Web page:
In Vino Veritas

Articles about winemaking in Central Colorado wouldn’t be complete without a toast (salute) to Salida’s Italian immigrant community. According to Dr. Francesco Gallo, in 2007, 11 percent of Salida’s residents were of Italian descent. Over half of those could trace their roots back to one particular town: Lago, in the province of Cosenza within the region of Calabria. These early immigrants worked as farmers, bricklayers, miners, in the lead smelters and on the railroads.

These hardworking newcomers also enjoyed their leisure time with good food, family and of course, vino.

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Just north of Salida, above the banks of the Arkansas River sits a small community with one foot steeped in the past and another stepping firmly into the future.

The town of Kortz, named for J.C. Kortz, then president of the Ohio and Colorado Mining and Smelting Company, was established around 1902 to house the workers at the smelter operation. The smelting plant sat on about 80 acres obtained by the Salida Board of Trade, an organization similar to todays Chamber of Commerce. Construction of the facility required about 300 men as did the regular operation of the plant. The original residents of the community came from Europe; primarily Greece, Italy and Austria. Of the early families who settled in the town; names like Struna, Floransic, Pahole, Argys and Shine, some of the ancestors still reside in the Salida area. Workers at the plant were paid an average of $2.50 to $4.00 a day. In the twenty years of operation the plant yielded silver, gold, copper and lead, processing on average 1,000 tons of ore daily. A school, which still stands today, was built by the smelting company for the children of the workers.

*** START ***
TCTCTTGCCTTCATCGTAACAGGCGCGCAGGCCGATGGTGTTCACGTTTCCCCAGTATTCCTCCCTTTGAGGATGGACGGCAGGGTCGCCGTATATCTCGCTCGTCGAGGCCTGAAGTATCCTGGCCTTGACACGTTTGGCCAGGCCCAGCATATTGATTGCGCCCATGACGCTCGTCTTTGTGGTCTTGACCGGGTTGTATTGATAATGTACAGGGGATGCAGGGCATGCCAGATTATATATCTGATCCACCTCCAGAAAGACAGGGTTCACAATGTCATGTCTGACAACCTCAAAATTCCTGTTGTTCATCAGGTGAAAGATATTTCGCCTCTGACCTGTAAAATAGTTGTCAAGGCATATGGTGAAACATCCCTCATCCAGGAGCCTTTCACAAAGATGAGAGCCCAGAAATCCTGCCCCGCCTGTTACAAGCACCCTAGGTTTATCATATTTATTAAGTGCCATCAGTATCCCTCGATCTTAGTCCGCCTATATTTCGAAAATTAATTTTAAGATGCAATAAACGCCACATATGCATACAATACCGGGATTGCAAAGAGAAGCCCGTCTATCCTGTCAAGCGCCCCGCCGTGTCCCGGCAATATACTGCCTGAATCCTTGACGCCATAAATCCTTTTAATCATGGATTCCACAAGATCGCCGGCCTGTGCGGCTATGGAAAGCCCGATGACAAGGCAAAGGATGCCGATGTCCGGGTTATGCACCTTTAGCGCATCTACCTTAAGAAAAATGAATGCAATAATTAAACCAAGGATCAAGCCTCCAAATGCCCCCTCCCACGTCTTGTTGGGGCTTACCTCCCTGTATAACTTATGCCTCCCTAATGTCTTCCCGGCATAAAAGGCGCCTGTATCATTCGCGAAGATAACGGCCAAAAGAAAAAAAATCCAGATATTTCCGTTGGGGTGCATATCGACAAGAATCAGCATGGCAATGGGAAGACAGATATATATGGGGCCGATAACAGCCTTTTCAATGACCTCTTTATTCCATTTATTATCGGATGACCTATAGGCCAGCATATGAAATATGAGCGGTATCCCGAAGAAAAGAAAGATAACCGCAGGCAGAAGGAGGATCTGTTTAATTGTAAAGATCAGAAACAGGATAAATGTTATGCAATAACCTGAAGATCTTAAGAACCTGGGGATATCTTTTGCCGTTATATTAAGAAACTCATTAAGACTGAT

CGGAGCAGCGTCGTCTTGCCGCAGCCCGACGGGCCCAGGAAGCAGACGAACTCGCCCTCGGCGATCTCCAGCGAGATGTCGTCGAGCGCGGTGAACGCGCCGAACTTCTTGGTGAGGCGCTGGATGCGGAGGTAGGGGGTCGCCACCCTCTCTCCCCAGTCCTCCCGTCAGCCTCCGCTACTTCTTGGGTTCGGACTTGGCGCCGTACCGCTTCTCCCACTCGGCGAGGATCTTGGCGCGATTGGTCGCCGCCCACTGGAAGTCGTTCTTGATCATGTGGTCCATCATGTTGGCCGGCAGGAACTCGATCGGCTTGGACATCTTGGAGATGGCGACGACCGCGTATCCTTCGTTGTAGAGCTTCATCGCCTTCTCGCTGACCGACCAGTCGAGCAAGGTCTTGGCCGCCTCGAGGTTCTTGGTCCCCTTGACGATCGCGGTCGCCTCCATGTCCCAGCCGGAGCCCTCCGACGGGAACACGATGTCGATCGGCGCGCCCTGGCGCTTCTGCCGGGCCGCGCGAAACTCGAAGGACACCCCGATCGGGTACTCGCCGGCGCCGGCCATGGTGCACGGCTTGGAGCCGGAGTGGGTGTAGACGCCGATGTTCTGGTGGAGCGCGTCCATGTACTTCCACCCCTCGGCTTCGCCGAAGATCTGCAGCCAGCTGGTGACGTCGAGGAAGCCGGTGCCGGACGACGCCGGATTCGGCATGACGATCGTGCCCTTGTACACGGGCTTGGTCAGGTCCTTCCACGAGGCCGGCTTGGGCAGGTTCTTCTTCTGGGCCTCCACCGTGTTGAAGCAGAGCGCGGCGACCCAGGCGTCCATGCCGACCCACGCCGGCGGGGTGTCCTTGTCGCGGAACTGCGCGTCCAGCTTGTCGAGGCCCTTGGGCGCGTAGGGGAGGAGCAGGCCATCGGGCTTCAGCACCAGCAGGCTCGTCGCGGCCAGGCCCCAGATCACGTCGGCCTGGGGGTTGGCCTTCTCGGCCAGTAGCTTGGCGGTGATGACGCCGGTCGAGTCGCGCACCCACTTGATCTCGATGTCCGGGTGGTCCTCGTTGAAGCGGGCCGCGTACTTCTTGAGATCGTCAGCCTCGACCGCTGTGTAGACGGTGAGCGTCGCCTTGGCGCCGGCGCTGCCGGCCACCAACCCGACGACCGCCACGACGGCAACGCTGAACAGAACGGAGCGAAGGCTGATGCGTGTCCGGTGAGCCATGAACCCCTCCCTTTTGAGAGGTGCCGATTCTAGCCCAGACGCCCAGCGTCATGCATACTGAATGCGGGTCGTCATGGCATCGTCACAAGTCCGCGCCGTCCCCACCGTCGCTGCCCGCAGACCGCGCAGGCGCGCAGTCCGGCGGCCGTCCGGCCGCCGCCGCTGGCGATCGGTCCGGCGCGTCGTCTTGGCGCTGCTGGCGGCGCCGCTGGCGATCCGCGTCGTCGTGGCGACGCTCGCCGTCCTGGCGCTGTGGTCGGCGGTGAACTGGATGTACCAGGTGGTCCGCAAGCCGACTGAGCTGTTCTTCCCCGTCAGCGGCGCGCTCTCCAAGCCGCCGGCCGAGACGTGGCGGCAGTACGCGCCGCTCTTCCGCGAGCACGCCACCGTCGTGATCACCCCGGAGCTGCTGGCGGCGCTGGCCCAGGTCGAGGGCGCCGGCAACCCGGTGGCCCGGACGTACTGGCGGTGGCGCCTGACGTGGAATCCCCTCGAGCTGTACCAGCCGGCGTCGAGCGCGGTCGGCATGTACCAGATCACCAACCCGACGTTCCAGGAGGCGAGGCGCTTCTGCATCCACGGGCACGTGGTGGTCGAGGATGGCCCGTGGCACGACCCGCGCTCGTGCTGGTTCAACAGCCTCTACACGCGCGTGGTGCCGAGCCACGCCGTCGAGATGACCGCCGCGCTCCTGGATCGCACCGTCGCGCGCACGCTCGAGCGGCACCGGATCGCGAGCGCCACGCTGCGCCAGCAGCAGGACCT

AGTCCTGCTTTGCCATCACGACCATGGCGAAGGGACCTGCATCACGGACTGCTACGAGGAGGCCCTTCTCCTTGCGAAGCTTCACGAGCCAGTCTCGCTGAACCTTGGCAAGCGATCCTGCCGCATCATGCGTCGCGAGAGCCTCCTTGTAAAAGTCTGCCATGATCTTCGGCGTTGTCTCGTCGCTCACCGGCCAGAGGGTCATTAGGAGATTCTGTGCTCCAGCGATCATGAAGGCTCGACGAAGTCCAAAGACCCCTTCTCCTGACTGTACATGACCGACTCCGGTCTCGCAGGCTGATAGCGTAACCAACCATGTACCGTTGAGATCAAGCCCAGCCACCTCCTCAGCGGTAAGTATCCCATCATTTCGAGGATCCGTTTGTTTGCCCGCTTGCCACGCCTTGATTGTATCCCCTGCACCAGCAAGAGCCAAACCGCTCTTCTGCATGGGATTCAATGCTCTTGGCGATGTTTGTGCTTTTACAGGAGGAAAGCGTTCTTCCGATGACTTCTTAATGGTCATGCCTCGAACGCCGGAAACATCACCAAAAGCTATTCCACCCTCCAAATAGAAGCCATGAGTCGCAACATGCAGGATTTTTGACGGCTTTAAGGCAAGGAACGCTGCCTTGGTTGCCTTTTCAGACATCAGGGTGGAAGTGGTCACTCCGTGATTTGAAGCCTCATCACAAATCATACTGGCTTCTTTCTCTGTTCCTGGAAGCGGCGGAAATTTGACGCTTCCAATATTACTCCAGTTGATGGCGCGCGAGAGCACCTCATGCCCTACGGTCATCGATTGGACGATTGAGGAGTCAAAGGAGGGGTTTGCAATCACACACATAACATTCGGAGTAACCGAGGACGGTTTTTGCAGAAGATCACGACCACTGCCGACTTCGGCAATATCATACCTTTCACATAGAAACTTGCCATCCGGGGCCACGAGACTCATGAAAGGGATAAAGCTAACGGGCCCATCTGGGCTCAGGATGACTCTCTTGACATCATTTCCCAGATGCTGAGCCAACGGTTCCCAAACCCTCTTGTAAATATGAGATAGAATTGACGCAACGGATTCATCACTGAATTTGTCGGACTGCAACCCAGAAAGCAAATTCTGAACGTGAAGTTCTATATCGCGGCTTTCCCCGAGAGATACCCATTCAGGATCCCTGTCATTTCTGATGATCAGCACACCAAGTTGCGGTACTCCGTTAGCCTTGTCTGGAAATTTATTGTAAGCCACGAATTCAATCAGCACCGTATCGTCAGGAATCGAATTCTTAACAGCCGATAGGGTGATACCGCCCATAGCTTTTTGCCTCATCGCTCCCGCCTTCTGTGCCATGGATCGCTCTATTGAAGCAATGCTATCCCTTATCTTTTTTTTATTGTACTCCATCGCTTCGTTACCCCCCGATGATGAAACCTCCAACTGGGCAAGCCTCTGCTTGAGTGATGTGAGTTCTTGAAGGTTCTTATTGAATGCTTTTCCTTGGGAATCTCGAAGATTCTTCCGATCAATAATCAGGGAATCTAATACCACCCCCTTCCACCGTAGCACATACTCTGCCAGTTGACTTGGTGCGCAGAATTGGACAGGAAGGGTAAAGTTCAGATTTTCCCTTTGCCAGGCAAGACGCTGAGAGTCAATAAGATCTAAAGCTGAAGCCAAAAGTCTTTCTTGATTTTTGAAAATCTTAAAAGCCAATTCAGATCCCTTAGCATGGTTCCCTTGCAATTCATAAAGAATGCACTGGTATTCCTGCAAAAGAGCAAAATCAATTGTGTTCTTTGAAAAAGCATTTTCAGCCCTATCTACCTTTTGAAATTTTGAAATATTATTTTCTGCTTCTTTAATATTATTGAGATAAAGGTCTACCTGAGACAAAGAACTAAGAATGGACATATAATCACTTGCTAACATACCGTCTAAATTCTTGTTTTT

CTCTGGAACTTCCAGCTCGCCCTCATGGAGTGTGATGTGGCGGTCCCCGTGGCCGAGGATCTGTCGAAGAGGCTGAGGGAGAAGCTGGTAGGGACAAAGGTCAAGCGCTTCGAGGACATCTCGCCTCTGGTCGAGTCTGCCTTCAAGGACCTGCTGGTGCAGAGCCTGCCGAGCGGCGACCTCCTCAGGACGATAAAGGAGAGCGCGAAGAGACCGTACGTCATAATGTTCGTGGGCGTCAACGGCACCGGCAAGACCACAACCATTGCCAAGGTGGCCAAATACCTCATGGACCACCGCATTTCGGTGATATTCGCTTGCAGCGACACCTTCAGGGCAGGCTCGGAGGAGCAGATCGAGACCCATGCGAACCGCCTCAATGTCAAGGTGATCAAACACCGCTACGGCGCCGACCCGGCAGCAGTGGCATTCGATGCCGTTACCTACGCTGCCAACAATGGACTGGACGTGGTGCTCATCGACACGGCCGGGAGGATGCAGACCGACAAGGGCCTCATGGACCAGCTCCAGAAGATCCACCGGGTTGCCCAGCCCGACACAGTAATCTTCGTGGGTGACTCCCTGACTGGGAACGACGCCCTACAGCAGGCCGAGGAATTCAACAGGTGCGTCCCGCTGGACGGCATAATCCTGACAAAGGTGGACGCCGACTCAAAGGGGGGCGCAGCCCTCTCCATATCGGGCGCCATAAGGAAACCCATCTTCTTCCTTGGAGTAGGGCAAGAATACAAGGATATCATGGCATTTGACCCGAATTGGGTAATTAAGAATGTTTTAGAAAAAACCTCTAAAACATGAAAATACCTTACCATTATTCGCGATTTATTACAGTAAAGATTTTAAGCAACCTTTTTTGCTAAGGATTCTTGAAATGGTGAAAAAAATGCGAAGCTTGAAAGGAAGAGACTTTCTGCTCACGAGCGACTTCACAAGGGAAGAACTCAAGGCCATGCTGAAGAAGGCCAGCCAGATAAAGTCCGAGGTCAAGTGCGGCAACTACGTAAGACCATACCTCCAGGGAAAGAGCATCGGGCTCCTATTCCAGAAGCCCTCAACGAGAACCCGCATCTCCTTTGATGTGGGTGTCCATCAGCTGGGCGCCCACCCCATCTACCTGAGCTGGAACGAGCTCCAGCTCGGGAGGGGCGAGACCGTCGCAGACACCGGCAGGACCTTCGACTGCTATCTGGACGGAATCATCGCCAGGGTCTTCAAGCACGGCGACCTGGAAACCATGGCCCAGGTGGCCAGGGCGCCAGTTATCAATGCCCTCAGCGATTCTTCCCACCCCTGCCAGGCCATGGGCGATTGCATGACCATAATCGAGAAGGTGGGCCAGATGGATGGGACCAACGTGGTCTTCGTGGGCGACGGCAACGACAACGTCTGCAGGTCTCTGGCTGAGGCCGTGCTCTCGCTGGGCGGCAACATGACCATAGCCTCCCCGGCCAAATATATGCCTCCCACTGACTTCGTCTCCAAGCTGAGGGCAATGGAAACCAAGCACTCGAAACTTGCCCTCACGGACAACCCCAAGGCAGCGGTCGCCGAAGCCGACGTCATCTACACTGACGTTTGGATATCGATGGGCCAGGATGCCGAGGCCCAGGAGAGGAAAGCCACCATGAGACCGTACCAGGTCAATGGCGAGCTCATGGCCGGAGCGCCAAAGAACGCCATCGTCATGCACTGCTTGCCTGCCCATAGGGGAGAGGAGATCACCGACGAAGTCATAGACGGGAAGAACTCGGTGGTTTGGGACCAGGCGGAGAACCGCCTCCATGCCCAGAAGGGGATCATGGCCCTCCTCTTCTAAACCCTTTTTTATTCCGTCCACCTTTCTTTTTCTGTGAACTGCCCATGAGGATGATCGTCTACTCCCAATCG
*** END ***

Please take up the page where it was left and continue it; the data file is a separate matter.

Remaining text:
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From theEditor – War and Circuses

Since our last issue the world has seen tsunamis, earthquakes, floods, near-meltdowns at nuclear reactors, no-fly zones, allied bombing of Libya, new protests in Bahrain, Syria, Egypt and Yemen, forest fires in Colorado and Charlie Sheen.

We’d like for our April issue to be a respite from all that but we do have to warn you – we have two pieces discussing one of the greatest tragedies in U.S. history, the Civil War.

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From the Editor

LAST MONTH I HAD the opportunity to participate in a roundtable workshop held October 15 by the Denver-based Alliance for Sustainable Colorado.

The roundtable, part of an all-day summit held in Salida, drew about 50 participants representing business and non-profit leaders, elected officials, alternative and mainstream energy providers, educators and other community members from Chaffee, Lake, Gunnison, Fremont and Saguache Counties.

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